Like the property owner, Jesus will return unexpectedly, like a thief in the night, to claim what is his own. And on that day of the Lord, that is surely coming, we would hope that Jesus tells us that we have done well and that we have been trustworthy in all things that he has entrusted to us. And, we would hope that he would invite us to join him in God’s heavenly kingdom.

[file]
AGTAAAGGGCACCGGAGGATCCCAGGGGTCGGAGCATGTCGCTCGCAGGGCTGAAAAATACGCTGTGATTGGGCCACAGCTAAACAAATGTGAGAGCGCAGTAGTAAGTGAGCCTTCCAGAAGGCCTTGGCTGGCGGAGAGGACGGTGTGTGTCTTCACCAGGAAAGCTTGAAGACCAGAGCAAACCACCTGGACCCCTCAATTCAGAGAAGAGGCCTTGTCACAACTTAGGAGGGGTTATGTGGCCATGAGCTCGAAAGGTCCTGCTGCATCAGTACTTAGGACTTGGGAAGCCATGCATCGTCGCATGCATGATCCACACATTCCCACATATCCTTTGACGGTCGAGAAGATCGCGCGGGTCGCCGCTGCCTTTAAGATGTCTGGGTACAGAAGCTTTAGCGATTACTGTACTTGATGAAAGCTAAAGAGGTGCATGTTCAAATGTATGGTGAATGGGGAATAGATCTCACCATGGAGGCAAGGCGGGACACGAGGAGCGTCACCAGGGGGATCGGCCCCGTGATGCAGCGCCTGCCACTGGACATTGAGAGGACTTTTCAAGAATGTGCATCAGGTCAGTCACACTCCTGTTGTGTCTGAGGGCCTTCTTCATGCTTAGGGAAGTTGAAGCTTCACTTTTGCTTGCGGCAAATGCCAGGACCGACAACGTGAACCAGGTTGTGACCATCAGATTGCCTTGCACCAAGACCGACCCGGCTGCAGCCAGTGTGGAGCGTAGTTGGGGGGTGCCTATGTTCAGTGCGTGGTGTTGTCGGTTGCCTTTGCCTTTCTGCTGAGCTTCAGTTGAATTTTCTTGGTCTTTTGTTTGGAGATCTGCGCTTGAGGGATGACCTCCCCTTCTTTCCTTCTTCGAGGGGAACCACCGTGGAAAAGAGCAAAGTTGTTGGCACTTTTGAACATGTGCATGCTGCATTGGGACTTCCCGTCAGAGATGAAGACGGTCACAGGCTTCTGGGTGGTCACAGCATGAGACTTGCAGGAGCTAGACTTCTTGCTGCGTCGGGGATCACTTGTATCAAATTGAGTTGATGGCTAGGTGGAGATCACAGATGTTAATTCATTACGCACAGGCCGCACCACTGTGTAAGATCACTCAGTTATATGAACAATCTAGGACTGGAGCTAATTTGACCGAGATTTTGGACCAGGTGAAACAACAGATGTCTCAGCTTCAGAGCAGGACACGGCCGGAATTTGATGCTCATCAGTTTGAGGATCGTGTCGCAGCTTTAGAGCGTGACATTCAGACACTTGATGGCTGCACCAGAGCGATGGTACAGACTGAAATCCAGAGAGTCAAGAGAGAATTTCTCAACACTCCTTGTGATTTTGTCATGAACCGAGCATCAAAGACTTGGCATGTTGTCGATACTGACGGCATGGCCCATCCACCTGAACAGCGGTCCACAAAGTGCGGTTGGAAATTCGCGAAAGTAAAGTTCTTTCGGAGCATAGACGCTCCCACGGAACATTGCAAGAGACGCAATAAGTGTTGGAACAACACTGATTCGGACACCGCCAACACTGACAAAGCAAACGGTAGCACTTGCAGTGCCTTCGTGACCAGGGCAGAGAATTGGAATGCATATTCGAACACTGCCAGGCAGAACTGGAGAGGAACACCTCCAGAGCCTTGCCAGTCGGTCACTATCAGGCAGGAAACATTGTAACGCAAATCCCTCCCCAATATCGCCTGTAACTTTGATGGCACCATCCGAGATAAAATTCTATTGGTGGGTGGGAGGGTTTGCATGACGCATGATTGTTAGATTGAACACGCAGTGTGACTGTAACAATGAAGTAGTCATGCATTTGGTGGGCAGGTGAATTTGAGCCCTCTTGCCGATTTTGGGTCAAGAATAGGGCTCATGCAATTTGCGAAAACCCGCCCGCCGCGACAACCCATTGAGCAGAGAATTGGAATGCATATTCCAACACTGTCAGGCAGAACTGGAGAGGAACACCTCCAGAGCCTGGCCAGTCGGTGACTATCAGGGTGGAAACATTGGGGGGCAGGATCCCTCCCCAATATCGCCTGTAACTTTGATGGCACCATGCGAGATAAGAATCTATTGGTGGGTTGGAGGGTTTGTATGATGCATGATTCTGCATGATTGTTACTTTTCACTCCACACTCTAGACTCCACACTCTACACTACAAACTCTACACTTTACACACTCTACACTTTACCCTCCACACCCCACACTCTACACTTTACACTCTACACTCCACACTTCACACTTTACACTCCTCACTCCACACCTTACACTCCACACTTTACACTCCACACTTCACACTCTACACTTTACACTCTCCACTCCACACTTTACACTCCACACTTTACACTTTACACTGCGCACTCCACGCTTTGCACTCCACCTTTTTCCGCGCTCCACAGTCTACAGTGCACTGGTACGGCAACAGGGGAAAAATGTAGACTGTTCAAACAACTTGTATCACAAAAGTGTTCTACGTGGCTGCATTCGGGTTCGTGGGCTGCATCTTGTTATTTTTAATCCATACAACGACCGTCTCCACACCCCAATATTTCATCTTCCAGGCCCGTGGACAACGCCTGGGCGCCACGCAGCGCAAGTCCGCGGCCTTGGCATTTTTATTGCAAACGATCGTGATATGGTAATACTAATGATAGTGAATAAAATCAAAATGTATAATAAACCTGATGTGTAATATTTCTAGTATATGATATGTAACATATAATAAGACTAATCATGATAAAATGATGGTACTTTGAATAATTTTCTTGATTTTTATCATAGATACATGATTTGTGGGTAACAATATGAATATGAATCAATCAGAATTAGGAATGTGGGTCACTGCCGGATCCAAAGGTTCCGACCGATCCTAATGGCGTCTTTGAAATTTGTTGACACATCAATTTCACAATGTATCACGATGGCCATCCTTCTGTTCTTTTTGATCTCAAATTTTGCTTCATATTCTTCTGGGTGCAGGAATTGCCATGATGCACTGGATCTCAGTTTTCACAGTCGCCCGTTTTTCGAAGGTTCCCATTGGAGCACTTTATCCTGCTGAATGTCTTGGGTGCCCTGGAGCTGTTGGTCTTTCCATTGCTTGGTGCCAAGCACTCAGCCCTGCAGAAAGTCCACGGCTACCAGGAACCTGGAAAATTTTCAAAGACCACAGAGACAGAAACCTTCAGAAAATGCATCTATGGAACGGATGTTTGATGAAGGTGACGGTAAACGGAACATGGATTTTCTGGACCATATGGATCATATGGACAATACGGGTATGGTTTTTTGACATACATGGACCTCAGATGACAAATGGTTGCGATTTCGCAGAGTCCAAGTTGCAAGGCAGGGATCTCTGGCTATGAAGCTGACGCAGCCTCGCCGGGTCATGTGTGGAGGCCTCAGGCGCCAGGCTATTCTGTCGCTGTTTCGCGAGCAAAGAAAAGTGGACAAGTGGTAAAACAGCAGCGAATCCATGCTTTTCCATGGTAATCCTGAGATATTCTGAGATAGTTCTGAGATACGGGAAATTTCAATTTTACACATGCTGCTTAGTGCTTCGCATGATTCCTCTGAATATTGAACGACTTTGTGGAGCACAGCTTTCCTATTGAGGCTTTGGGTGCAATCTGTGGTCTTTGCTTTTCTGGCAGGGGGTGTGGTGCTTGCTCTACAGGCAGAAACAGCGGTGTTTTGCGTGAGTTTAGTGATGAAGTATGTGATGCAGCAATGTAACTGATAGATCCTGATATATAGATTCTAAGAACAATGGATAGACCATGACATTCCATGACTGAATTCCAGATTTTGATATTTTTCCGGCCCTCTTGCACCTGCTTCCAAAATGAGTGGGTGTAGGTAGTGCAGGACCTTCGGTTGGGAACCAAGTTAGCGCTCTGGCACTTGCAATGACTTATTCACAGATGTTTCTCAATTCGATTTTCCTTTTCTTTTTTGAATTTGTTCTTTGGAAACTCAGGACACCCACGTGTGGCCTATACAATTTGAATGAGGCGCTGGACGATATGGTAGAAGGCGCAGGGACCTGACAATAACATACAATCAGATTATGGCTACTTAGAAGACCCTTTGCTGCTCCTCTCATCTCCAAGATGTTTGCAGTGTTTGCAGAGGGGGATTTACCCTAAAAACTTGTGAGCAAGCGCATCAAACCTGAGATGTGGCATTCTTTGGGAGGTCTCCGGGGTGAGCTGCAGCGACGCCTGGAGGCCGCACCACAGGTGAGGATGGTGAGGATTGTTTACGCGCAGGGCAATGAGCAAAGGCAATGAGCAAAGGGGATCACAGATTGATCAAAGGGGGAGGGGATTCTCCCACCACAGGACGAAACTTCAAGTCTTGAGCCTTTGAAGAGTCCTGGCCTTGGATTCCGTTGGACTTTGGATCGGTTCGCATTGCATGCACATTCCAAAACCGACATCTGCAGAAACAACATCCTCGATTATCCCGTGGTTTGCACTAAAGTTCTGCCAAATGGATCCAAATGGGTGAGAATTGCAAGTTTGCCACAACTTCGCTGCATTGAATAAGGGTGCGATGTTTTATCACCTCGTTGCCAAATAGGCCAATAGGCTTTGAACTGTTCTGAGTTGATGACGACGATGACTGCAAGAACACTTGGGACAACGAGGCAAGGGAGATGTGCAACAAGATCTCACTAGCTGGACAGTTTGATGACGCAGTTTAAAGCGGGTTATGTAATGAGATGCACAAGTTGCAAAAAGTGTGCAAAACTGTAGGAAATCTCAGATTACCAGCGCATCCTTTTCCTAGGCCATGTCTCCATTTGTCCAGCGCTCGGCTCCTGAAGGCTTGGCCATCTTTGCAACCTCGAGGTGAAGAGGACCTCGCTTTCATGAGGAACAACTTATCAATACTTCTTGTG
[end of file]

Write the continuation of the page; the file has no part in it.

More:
You may not know all of the unique abilities that God has embedded within you, but God knows. Through the body of Christ—the church—God will give you opportunities to awaken and extract those untapped abilities in order to glorify him. So, do not be afraid to walk into the many unknown, dark places of life, for we are all, as St. Paul said, “…Children of light and children of the day (1Thess 5:5). Don’t dig mental or spiritual holes to hoard the treasure of the good news of God in Christ. Don’t play small; risk rejection, and acceptance, for the sake of love because God first did it for you.  And, know that God has equipped you with abilities, beyond measure, that will enable you to multiply the diverse riches of his love.  Amen.